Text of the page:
Cold Called on Day One: Expectation Versus Reality

During law school orientation, Associate Dean of Academic Affairs Daniel Lyons walked us through what we should expect from our first day. During this session, he showed us the infamous scene from Legally Blonde where Elle Woods experiences her first class. After we watched Woods get kicked out for not being prepared, he assured us that, while the movie gets some things right, it also gets some things wrong.

What did it get wrong, according to Dean Lyons? Our professors likely wouldn’t be as suave. Also, while they will call on you, they won’t pick on you with that degree of malice.

However, what it gets right is that there will be assignments before even the first day, and you will be expected to have done them. There also will be cold calling, probably not at first, but soon.

While this orientation session was surely meant to ease our anxieties mere days before we would begin a daunting academic adventure, it only made me more nervous. Experiencing anything like Woods’ first day seemed like a downright nightmare, and the only thing I didn’t have to worry about now was suave professors with outward malice? I started losing some sleep.

But after experiencing it firsthand — and living to tell the tale — I can assure you that the anticipation was far worse than the reality. 

The first day was pretty much like any other first day of school, except there was far more nervous energy in the air. We discussed our syllabi and what we should expect from the courses over the next few months. We also went over broad concepts of the law that we’d cover in more depth moving forward. In Torts, my professor even spent time talking about the importance of stress relief and some strategies to try throughout the semester.

However, the second day was, well, a regular day of law school. We’d been oriented enough and it was time to get right into it.

My second day began with Torts, and my professor gave us the surprising news that she wouldn’t be cold calling people this semester. Turns out she’d rather give us the heads up and have us be prepared than have us all suffer from the embarrassment — both first and secondhand — of being asked questions we just don’t know the answers to. From here on out, she would be telling us which class we would be on-call for so we could take the best notes possible and be ready.

But she would cold call five of us today.

This was it. The room collectively held its breath. The student next to me whispered that we all had a six percent chance of being called on.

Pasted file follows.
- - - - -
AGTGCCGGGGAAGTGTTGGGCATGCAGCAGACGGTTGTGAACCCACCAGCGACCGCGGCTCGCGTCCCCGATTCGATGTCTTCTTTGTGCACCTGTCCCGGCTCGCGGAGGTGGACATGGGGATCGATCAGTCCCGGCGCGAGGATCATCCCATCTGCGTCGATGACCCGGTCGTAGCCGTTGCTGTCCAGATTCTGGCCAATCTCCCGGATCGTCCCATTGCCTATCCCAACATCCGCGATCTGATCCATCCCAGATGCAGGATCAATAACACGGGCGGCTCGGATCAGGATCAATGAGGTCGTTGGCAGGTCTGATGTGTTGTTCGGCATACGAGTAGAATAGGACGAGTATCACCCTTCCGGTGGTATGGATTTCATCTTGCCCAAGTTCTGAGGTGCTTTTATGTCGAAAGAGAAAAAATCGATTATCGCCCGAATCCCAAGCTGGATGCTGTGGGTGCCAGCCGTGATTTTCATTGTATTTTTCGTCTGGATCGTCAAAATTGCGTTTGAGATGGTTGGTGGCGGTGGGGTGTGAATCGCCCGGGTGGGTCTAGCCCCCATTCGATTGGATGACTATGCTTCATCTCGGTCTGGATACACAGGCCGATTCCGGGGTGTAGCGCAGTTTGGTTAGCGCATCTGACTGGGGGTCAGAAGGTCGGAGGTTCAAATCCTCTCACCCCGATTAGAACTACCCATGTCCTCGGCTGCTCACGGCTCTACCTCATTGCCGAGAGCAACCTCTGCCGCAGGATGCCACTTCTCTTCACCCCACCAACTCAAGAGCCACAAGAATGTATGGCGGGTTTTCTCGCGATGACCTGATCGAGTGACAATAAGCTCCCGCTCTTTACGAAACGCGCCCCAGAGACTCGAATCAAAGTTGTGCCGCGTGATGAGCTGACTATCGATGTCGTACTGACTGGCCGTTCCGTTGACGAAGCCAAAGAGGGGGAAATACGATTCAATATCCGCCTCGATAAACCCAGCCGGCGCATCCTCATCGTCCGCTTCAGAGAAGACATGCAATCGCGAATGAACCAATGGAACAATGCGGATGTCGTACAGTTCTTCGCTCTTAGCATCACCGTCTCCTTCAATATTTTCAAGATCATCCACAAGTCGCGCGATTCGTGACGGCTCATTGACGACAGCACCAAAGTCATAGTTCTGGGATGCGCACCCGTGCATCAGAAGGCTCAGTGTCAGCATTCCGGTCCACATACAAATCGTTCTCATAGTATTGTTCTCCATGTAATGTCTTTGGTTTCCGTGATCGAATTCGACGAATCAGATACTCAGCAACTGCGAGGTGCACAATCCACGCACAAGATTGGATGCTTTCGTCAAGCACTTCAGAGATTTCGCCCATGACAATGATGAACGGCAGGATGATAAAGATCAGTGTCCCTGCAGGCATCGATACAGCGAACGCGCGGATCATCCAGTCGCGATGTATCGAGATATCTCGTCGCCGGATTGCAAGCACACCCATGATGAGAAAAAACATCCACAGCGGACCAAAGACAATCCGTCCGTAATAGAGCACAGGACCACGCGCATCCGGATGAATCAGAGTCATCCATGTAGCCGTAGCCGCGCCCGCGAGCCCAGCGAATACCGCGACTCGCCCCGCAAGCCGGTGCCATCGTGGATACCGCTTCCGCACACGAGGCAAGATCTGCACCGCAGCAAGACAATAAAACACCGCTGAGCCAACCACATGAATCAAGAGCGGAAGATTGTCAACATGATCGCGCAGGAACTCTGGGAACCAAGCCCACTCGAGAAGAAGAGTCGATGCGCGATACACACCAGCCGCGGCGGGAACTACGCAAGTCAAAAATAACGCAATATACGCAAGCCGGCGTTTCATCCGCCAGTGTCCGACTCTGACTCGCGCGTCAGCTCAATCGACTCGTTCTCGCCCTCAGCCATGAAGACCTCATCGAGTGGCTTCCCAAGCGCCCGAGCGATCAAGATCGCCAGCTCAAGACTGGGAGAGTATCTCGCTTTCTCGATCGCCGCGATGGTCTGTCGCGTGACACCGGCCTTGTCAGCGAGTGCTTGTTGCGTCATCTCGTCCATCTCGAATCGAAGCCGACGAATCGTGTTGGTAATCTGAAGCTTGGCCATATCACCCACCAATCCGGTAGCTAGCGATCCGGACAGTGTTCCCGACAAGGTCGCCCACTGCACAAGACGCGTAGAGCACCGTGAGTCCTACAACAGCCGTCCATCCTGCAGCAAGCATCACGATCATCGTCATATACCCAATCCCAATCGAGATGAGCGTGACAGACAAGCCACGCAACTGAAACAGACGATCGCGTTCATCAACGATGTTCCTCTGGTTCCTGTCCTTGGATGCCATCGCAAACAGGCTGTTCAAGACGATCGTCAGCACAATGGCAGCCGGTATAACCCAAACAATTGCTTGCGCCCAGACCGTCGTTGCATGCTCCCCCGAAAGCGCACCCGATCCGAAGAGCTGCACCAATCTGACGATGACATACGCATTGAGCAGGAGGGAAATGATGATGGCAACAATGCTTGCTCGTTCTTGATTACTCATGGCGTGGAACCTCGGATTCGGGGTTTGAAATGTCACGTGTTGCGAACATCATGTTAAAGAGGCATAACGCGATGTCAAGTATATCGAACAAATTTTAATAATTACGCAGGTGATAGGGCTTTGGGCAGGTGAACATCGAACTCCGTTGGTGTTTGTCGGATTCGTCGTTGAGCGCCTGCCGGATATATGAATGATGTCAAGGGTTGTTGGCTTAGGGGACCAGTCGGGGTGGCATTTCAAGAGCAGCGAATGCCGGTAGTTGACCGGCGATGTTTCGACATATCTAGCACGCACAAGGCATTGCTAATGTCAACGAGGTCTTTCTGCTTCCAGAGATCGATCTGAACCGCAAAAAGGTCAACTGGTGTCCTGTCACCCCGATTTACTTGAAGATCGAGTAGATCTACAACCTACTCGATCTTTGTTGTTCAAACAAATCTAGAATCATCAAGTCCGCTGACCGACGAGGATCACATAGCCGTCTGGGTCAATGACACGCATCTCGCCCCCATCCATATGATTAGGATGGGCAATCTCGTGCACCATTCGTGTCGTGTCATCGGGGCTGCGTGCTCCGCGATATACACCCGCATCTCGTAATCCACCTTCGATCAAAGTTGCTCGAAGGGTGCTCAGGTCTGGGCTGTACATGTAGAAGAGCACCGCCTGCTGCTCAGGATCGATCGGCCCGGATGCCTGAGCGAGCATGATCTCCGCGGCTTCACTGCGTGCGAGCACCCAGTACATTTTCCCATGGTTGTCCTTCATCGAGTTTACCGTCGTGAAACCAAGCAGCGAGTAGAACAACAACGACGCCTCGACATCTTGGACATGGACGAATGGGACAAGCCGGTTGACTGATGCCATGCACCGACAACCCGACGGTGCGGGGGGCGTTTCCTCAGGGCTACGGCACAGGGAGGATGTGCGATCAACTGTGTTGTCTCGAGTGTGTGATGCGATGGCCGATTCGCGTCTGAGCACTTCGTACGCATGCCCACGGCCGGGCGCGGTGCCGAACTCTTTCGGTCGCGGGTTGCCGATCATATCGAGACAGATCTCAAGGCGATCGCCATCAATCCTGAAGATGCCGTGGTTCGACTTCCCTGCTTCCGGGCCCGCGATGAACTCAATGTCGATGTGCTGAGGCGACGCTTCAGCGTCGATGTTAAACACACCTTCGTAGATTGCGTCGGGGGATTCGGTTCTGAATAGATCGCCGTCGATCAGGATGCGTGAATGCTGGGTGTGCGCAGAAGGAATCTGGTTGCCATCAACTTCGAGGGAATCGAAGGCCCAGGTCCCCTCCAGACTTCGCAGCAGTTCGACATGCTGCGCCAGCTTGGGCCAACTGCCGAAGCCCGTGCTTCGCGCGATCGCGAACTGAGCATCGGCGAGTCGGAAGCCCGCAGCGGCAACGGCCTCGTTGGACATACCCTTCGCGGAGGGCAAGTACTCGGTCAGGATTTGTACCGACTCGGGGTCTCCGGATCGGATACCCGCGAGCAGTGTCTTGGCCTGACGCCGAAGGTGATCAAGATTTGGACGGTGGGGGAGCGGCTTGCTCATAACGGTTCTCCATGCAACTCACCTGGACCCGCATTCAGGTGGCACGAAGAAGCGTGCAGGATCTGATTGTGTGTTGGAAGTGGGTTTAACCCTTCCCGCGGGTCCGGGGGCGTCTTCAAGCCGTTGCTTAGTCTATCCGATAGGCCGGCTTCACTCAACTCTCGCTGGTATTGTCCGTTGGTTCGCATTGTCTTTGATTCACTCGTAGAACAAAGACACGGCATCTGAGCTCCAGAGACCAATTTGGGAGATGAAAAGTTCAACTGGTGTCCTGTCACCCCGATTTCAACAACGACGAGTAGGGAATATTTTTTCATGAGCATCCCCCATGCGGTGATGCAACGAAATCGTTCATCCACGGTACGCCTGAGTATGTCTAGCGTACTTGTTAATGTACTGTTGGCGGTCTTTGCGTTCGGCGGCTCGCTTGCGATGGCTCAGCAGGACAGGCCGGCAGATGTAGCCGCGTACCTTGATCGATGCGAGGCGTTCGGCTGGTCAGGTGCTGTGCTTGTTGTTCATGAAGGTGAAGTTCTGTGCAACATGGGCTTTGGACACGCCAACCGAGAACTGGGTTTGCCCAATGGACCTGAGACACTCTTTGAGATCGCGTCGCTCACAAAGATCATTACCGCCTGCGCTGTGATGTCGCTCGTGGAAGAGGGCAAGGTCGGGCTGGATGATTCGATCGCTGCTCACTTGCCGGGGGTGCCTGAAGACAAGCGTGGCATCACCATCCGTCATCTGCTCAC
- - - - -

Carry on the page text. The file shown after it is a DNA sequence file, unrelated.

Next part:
She read the five names, and one of them informed her that he wasn’t quite ready. No problem, she said, I’ll just call on the substitute.

“Tess Halpern?”

My six percent chance had turned to seven and that was enough. I gathered my belongings and headed to the front of the class with the four other guinea pigs. And who of the five was asked the very first question? You guessed it.

The question was on the definition of corrective justice — a concept that’s considered one of the three main purposes of tort law. I agreed to answer the question against my better judgement, and looked down at my notes from the reading I had done the night before. Right in front of me was the answer: “Corrective Justice: Citizens look to their governments for justice (Aristotle: If A wrongfully harms B, A should compensate B in an amount equal to the harm done).”

In a voice that I hope wasn’t shaky, I read those words essentially verbatim to the class. While I now wish I had paraphrased a bit to show that I understood what I was saying, I got the answer right. She elaborated on the definition I provided and moved on to the next person.

The rest of the class was pretty much a blur. I was called on once more to expand upon a point one of my peers made, since apparently I was nodding vigorously as he was talking. Maybe it was a new nervous tick? I don’t know, but I was able to say something that seemed relevant and informative enough, and the class ended without any more excitement.

After watching the Legally Blonde clip, my worst fear was being the first to be called on in class — a fear that was realized on only my second day. But after experiencing it, and being prepared for the moment, I can honestly say it wasn’t so bad. A few days later, I was incidentally the first person to be cold called in my Law Practice class, and the experience was just as survivable. When there was a small detail I couldn’t remember and didn’t have in my notes, I can say with confidence that no one really cared, including my professor. 

As I progress through law school, I know there will be much more anticipatory anxiety to come. But anticipation only goes away when you actually do the thing. Had I asked for a substitute in that first Torts class, I might still be nervous about that cold call that’ll eventually come knocking. By taking advantage of the opportunity that came, even when it came a bit early for comfort, I could let those nerves go.

For now, at least.


Tess Halpern is a first-year student and brand new Impact blogger. Contact her at halperte@bc.edu.

One thought on “Cold Called on Day One: Expectation Versus Reality

  1. Pingback: 1L Guide: What is a “Gunner”, and How Can I Stop Being One? | BC Law: Impact

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